The Dec. 22 Lancaster Farming edition included a reprint of our very first publication from 1955. Many things have changed since then, but our focus on farm news, markets, ads and features has remained constant.

There have been a few other constants as well. Lancaster County Penn State Extension educator Leon Ressler has been one of those, penning his “Now is the Time” column for nearly two decades. The column had quite a run before Ressler took over. We don’t know if Lancaster County’s first county agent, Dutch Bucher, had a column in any of the local papers.

We do know that Bucher’s successor, Max Smith, authored the first “Now is the Time” column on page one of the May 10, 1957, issue. His successors, Jay Irwin and John Schwartz, continued the weekly column until Ressler was appointed Lancaster County Extension director in 2001.

We talked to Ressler recently about his experiences with the column, and the responses to it from the ag community. Ressler had worked in Extension for about 15 years before he was named Lancaster County Extension director in 2001. His titles and duties have changed over the years. He became a district director in 2012 when the Extension service did away with strictly county offices. In 2017, district designations were formally ended, replaced with an emphasis on statewide functions. In spite of the changes, there remains an Extension office in every Pennsylvania county.

When the statewide approach came along, Ressler saw an opportunity to cut back on his travel schedule and return to his Extension educator roots. He took the opportunity. He’s happy to be out of his administrator’s chair and back in the field dealing with farmers and others in the ag community. “Now is the Time” was traditionally penned by the county director, but when the county post was eliminated, Ressler kept on with the column.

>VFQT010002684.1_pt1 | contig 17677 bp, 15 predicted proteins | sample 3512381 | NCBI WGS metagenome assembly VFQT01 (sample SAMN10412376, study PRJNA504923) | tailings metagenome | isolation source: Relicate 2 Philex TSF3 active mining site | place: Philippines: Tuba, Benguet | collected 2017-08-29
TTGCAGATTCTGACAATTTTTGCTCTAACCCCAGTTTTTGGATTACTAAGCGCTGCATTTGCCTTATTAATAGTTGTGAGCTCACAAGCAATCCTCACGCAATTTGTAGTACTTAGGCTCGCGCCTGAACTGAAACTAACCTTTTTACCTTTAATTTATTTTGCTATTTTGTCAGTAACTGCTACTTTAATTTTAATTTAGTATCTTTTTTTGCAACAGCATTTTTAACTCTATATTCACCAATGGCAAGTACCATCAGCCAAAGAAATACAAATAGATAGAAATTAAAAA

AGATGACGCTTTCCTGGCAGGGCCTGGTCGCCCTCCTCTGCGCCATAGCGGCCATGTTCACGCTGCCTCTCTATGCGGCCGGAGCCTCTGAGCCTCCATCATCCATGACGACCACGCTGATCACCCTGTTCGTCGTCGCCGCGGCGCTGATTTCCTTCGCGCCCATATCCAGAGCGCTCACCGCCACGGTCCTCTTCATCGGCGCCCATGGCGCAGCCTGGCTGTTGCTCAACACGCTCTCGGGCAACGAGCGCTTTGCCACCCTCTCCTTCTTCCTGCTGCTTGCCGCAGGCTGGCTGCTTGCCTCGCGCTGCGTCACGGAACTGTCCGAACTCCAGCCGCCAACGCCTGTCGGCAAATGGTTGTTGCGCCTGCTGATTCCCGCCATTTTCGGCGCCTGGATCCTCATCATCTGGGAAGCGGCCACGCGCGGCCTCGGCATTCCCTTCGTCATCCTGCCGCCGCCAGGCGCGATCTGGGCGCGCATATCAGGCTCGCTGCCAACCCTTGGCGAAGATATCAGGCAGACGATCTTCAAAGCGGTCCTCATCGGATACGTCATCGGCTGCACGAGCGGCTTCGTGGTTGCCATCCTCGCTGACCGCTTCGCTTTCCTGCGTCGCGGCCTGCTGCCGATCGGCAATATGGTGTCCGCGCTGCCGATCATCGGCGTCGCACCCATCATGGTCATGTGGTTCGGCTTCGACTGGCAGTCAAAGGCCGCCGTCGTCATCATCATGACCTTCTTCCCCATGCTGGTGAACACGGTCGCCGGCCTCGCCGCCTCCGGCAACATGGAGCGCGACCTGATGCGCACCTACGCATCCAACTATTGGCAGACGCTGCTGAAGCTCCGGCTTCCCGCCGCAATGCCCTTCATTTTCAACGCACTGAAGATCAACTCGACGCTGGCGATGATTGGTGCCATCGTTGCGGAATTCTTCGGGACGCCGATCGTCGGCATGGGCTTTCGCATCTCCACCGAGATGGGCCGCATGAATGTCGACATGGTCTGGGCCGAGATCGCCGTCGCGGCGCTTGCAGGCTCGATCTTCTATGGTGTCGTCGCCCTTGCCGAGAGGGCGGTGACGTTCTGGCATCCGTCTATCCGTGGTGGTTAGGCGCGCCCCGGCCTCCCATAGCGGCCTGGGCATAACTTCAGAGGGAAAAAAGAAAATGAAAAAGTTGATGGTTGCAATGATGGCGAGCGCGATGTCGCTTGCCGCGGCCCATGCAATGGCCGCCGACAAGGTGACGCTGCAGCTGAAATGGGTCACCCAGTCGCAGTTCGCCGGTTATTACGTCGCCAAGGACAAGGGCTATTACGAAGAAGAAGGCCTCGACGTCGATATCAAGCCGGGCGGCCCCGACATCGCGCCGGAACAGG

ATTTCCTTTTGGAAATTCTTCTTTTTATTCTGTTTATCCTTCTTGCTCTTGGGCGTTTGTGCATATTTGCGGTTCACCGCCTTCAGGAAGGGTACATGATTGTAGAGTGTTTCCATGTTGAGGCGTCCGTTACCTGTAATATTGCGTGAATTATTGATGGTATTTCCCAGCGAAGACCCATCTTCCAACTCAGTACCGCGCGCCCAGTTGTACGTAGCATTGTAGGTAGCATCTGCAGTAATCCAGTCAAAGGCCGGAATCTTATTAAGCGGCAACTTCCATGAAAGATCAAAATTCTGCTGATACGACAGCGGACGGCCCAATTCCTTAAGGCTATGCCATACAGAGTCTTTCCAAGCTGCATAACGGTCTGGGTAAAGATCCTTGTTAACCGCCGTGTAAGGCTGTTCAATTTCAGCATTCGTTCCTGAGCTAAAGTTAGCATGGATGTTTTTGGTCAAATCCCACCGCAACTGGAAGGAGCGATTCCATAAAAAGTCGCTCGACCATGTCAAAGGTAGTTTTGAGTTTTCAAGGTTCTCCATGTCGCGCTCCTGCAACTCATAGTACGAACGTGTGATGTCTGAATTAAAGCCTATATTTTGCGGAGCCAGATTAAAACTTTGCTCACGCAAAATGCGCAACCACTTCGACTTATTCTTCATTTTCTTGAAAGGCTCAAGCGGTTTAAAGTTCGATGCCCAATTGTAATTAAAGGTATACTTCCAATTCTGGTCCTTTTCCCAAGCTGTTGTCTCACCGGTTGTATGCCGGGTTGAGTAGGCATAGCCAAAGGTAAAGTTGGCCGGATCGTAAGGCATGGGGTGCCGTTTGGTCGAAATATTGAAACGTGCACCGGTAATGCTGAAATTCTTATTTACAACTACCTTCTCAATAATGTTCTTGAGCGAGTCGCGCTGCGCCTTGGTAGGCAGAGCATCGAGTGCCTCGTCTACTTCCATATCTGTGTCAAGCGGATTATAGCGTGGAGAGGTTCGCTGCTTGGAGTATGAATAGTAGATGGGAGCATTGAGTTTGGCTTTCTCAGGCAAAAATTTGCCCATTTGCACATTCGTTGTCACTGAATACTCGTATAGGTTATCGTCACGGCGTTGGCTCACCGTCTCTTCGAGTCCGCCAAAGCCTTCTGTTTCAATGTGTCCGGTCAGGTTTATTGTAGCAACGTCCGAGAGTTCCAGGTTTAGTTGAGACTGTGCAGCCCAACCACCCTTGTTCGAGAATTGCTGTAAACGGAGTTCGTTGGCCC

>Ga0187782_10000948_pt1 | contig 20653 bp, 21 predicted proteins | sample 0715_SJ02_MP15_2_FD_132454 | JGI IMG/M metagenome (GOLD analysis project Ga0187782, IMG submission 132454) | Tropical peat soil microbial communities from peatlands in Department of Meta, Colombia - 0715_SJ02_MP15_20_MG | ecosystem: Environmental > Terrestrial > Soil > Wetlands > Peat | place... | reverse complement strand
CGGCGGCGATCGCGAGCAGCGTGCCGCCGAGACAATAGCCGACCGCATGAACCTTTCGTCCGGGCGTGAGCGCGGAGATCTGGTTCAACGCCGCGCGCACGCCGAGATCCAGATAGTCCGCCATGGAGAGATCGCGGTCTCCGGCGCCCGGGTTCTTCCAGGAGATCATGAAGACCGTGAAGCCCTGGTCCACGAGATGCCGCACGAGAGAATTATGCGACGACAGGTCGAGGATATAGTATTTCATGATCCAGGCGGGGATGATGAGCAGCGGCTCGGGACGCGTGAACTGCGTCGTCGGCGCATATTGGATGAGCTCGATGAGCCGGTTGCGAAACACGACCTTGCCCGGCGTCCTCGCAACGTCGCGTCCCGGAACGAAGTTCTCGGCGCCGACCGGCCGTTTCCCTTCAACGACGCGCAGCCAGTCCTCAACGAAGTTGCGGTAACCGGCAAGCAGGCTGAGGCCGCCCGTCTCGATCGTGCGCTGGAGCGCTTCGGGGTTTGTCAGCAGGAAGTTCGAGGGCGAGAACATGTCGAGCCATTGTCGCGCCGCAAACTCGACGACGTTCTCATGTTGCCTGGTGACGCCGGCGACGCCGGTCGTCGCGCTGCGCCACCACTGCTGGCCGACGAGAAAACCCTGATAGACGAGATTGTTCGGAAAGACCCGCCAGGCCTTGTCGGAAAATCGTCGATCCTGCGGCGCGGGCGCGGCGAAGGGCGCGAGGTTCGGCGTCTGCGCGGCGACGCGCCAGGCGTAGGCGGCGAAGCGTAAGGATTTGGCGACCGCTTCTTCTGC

He recalled one of his earliest encounters with a regular reader during an educational meeting for farmers. “A guy came up to me and said, ‘I went home after last week’s meeting and I told my wife that I never knew for sure if there was a real person behind that column. Now I know there’s a real Leon Ressler.’”

The real Leon Ressler has taken immense satisfaction out of the reaction he’s gotten to the column, not so much because he’s achieved a measure of fame in the farming community, but because people are paying attention to his message. That kind of attention is gold for any committed educator.

There are a few readers who’ve admitted they’re not so much interested in the column itself as they are in Ressler’s quote of the week. They go straight to the quote and maybe pick up an educational tidbit or two along the way. “At least it gets them to the page,” he said.

Way back when it became general knowledge that he was going to be taking over the column, one of his church members strongly urged him to continue the tradition of ending the column with a quote. Ressler decided to give it a try.

Coming up with a quote is tricky business, he said. He mostly quotes dead people like Abraham Lincoln and Ben Franklin. Dead people can’t object when they’re quoted, and it could be argued that they have more quotable wisdom than just about anybody alive right now. He stays away from politics and the controversies that seem to bubble up out of nowhere these days. “I try to be sensitive to the culture of our readers,” he said.

Ressler ended his Dec. 29 column with a quote from Aleksandr Solzhenitsyn, a Russian dissident and novelist who died in 2008, and who said, “The line separating good and evil passes not through states, and between classes, nor between political parties, but through every human heart.”

That’s a pretty good timeless quote, in our opinion. Ressler is happy enough if Lancaster Farming readers benefit only from the wisdom of the ages encapsulated in the quote of the week.

But he’s really happy when they read the column. He puts a lot of thought and work into it. His emailed column is due at Lancaster Farming first thing Wednesday morning. He writes it Tuesday evening, not because he’s like those of us who write for a living — i.e., we procrastinate — but because he wants his information to be as current as possible.

“Because I’m an agronomist, I focus a good bit on agronomy. In the summer months in particular, we have a weekly conference call with agronomists from around the state where we talk about issues that need to be addressed that week.”

Ressler said Lancaster Farming has been an excellent vehicle for his column and for Extension in general. “It’s been a good partner for Extension. It’s a platform that enables us to get information out to the field, and the paper gets to publish material that readers are interested in.

“It’s a two-way partnership that has worked very well for both partners,” he said.Leon Ressler


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